Dawn in Devonport. Land at last.
After a rough night at sea (for my nauseous head and the Seventies-style décor of the Spirit of Tasmania), retreating to the confines of the car was more than welcome.
But this wasn’t any old car; this was the FPV Pursuit, the last, limited-edition Ute from Ford’s performance arm, complete with RSPEC-style rims, an audacious paintjob inspired by 1969’s Boss 302… and 315 supercharged kiloWatts.
I’d come to Tassie for a break from the mainland grind, to fly fish and explore some of the world’s best roads. A ‘work’ appointment at the Launceston National Motor Museum and a chance to catch up with photographer mate James Griffiths at the historic Longford circuit were all the excuses I needed.
Once off the boat, my plan was loose. Grab some Alka Seltzer post-haste, then drive towards Deloraine and its wonderful deli, praying my stomach would be settled enough by that time for breakfast.
Poached eggs and a sneaky side of bacon tentatively consumed, my walk back to the FPV Pursuit included a spike of rain… followed by a flood of water across the road to Mole Creek. Fishing was out of the question, but conveniently the road that makes up one of the Top Three Most Legendary Targa Stages (in my opinion) was waiting up ahead.
Cethana. In conditions more suited to a speedboat, the Pursuit’s early flare of leaf-sprung wheelspin indicates this will be a run as cautiously covered as the breakfast I’d just consumed. The early section of this legendary road offers good sight-lines before diving into the heart of the surrounding forest, with wattle trees lending their sap and flowers to an already treacherously wet road surface.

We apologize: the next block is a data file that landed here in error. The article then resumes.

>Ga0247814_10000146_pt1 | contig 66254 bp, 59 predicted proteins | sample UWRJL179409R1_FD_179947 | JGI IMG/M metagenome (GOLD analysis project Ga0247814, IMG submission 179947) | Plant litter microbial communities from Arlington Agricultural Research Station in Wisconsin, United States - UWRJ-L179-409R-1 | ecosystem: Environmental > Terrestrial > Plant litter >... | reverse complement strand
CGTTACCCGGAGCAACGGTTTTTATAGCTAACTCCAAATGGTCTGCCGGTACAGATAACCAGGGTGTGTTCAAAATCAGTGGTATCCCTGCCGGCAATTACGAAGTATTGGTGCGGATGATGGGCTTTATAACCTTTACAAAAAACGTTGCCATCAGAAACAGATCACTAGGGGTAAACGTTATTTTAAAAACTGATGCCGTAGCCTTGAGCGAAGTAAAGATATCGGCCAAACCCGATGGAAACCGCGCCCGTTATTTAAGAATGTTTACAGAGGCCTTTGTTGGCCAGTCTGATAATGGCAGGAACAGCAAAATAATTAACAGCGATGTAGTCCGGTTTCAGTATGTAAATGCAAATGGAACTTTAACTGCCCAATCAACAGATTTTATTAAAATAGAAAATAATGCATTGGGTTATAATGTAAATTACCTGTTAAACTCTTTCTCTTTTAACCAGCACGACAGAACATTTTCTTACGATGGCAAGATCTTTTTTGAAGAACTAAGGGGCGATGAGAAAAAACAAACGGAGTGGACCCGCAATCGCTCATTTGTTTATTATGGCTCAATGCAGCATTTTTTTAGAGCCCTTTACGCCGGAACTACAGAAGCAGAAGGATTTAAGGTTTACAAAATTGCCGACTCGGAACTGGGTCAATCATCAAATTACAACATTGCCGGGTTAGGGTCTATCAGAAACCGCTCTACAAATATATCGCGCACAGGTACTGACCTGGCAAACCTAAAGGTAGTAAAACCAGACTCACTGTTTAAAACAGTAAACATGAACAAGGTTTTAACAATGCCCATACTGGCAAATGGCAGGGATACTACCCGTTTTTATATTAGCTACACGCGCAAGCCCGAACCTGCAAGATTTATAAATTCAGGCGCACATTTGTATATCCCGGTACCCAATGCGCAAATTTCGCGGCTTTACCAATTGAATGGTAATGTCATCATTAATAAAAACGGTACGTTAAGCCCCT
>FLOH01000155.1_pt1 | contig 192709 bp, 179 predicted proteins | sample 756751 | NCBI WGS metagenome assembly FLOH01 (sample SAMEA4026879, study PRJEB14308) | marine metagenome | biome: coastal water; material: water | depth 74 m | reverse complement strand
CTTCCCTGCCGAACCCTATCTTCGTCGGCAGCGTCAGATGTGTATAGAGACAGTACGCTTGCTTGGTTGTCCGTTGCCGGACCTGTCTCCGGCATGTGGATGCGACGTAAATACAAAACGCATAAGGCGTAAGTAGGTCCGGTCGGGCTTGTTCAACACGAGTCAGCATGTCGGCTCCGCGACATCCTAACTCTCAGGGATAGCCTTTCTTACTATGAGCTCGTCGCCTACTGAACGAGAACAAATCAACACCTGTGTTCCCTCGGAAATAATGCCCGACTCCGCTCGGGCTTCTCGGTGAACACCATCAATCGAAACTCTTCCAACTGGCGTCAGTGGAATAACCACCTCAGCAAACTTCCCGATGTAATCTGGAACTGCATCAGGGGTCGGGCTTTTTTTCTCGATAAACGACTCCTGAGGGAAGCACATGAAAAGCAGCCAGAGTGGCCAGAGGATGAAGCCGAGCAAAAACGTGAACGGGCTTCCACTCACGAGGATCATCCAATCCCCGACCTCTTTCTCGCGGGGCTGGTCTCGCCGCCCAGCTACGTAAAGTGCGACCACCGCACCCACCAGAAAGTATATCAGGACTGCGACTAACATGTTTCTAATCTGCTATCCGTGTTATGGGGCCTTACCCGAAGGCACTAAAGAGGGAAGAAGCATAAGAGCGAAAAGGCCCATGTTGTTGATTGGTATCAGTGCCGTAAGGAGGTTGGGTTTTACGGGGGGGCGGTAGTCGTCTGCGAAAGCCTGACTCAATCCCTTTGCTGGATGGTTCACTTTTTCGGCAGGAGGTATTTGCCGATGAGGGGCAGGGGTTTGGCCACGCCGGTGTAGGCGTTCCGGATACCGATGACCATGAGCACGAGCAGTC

Stability control engaged, I meter out throttle, squeezing fully only when the road unravels straight, and do my best to manage the rev range by using the tiptronic-style shift of the ZF six-speed auto. Even then, overzealous applications of throttle can lead to inopportune kickdown, suddenly unleashing a 545Nm torque torrent that doesn’t dissipate from 2000-5000rpm. Wheels fizz, stability control chunters into life and cuts the histrionics rather abruptly; perhaps too abruptly if you are used to modulating throttle to balance wheelspin. It seems it’s best for both of us to meander back towards Launceston, following (appropriately enough) the Meander River.
The next morning dawns promisingly bright, with birdsong even in the middle of Launceston. Beat that, mainland.
After a mild panic attack trying to find a car wash (the sat-nav search function isn’t great) and then doing a frankly shit job of cleaning the Silhouette Black/Vixen Red paint, I meet up with James outside the Country Club Hotel in Longford. It’s most famous for its ‘Lex Davison Bar’, named in honour of the four-time Australian Grand Prix winner who crashed into the front bar during a practice session in 1962. The legend goes that Lex emerged from the wreckage to sit at the remains of the bar and order a brandy!
Our aim today is to explore as much of the old Longford circuit (known as the ‘Reims of the South Pacific’ for its high speeds) as possible, while getting to know the Pursuit in conditions more conducive to exploiting its masses of power.
In recent times the Longford Revival has brought motorsport back to the region. The event takes place on a section of old circuit that remains intact, known as ‘The Flying Mile’. It’s considered a straight, but at speed there are two distinct humps which really capture your attention; I’ll never forget Dick Johnson in his Tru-Blu Falcon hitting the second one at over 200km/h as he passed the masses at the 2012 revival. You could see him mouth a well-used expletive as the big XD slewed sideways, leaving rubber on the road as it landed with half a turn of opposite lock.